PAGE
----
ULI to Advise St. Thomas, Fort Lauderdale
ULI brings advisory services to two more areas in the Southeast Florida / Caribbean Region
This article appeared in the summer issue of Urban Land on page 71
Nestled at the tip of Cape Cod, Provincetown, Massachusetts, has a year-round population of 2,500 that swells into the tens of thousands during the summer. Though primarily known as an artists’ resort nowadays, the coastal town—founded some 300 years ago—still retains a bit of its legendary fishing character, with $8 million to $10 million worth of shellfish (lobsters, scallops, and crab) coming across the commercial pier each season.
But Provincetown is facing an uncertain future. Starting in January 2018, the town experienced three 40-year storms (a 40-year storm has a 1-in-40 chance of occurring in a year) over the course of four months.
“A new normal was established—that when there was a storm on a full moon at a high tide, the risk of moderate to major flooding was highly probable,” explains David Panagore, Provincetown’s town manager. “Flooding is no longer a potential but an actual. For now, folks have made the needed repairs and improvements. Whether this continues remains to be seen, but it just raises the price point, and those with the funds will pay to keep their property as it is. Along the shoreline of the Outer Cape, there are particular properties that are at risk or becoming at risk of falling into the ocean.”
More frequent flooding is but one of the increasing instances of severe weather—dangerous meteorological phenomena including excessive precipitation, wildfires, thunderstorms, tornadoes, hurricanes, cyclones, and floods with the potential to cause damage, serious social disruption, and loss of human life—facing coastal communities throughout the United States. “Two years ago, climate change was a concern we were working on with long-term goals,” Panagore says. “Now, we are the forefront of change.”
Severe weather cost the United States an estimated $91 billion in 2018, according to the National Oceanic and Atmospheric Administration. Some 80 percent of that total was the result of just three events: Hurricane Michael in Florida, Hurricane Florence in the Carolinas, and wildfires in the West, primarily California. This is on top of losses in 2017, when Hurricanes Harvey, Irma, and Maria battered American shores along with wildfires in the West, resulting in hundreds of billions of dollars in damages.
Officials are acutely aware of the risks associated with increasingly harsh storms, rising sea levels, wildfires, and other incidents. After nearly every event, the scenario is usually the same: fingers are pointed, property owners and insurance companies shell out money for repairs, and calls for changes in development are heard. But finding the political will to meaningfully trade off additional construction for more protection from natural disasters is proving elusive.
“Measures like stronger building codes have been enacted after major hurricanes such as Andrew in Miami and Harvey in Houston,” says Adam Kamins, director at West Chester, Pennsylvania–based Moody’s Analytics. “That said, a broader reckoning that would involve reducing development along coasts, floodplains, and in areas that are vulnerable to fires has yet to materialize. Given the amount of money at stake when it comes to waterfront properties or the unaffordability of California’s coastal cities driving more development inland toward areas that are subject to fires, I don’t expect building patterns to change meaningfully—at least not in the near term.”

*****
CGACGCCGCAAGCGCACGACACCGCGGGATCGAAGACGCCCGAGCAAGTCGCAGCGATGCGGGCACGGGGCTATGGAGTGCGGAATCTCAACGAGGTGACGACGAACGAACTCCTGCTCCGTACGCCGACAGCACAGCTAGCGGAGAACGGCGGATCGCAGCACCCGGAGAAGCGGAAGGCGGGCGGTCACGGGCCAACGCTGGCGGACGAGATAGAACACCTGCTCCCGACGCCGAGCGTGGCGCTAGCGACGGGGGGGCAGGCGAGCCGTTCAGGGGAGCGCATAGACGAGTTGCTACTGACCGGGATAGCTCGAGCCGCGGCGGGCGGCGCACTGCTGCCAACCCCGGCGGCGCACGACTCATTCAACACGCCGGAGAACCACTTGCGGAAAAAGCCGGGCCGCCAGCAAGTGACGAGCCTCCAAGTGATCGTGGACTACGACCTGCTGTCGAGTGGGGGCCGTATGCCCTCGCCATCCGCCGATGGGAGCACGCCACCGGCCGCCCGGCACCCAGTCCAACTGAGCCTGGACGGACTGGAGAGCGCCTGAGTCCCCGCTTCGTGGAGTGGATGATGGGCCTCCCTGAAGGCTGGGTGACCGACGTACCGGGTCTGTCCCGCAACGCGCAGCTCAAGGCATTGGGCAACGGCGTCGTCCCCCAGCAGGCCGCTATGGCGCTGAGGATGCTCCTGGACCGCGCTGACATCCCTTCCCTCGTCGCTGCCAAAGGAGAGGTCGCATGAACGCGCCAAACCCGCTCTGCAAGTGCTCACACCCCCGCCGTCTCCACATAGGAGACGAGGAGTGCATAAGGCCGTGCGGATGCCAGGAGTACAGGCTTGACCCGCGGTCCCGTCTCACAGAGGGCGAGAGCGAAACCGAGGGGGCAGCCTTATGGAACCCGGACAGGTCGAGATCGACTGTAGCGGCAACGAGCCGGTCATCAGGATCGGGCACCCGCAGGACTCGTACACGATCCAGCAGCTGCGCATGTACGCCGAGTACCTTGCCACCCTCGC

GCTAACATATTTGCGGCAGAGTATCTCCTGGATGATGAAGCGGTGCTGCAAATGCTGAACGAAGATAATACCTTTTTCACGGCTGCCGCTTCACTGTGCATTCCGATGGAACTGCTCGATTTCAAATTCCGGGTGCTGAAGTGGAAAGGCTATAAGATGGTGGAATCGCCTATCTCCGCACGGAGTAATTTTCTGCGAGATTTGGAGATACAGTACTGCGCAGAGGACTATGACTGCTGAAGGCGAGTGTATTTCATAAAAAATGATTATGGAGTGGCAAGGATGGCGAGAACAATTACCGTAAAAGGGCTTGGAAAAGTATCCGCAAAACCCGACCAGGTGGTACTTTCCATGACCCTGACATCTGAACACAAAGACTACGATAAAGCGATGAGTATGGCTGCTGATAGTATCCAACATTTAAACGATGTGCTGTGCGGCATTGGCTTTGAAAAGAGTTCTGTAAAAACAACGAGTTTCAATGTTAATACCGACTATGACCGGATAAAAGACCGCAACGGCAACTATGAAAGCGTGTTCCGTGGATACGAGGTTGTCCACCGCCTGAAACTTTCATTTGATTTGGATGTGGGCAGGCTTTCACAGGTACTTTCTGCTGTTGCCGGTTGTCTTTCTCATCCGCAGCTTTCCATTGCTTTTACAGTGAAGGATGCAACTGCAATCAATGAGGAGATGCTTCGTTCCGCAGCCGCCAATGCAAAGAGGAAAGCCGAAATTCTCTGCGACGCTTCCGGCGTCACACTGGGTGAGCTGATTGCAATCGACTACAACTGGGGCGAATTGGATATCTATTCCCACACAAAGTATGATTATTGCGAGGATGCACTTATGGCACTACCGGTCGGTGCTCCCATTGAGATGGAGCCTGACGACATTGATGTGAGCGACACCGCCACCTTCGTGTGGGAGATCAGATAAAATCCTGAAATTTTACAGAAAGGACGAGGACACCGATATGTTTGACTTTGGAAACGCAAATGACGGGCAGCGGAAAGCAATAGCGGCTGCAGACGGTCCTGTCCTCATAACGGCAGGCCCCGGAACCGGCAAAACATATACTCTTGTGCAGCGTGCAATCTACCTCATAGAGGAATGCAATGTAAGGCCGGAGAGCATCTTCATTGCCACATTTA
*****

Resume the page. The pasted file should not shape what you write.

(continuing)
In some coastal areas, developers, designers, and architects are taking the risk of severe weather events into account during planning. “Climate change continues to be a significant concern,” says Lou Vasquez, cofounder of BUILD, a real estate development company in San Francisco specializing in mixed-use residential development. “Nongovernmental organizations [NGOs] and governments are working closely together to prepare our region for climate change and to ensure we are planning future communities and developments with climate change in mind. The wildfires in the state have increased demand to replace lost housing, exacerbating the construction resource shortage, especially labor. This has further driven construction costs up and created an even greater squeeze in an already tight housing market.”
Cognizant of the increasing frequency of severe weather along the East Coast, the $600 million Eastern Wharf—a joint venture between Boston-based ELV Associates and Mariner Group and Regent Partners, both of Atlanta—was designed with an eye toward potential severe weather. One of Savannah, Georgia’s most expansive developments—Eastern Wharf’s first phase, which broke ground in October 2018—is expected to include 306 luxury apartments; a 193-room boutique hotel; some 40,000 square feet (3,700 sq m) devoted to retail, food, and beverage uses; and 80,000 square feet (7,400 sq m) of class A office space.
“Our development is not on top of the bluff, but instead down at the river level,” Reid Freeman, president of Regent Partners, says. “Our project is not directly on the coast, so we are not as susceptible to the severe weather. The flood elevation is at nine feet [2.7 m] and the Savannah River is still affected by the tides at our site. We have elevated the building sites and road systems at Eastern Wharf to be well above the flood elevation. Savannah has the protection of the barrier islands as well as the city’s position along the East Coast. Savannah is further west than, say, Charleston or even Daytona Beach. These two factors have spared much of Savannah when severe weather moves through the region.”
Savannah has experienced two significant storms in the last three years, neither of which caused any serious destruction, says Freeman. “Eastern Wharf has experienced zero damage,” he adds. “But now, you must consider not only the costs to build, but also the cost to insure real estate before jumping into the market.”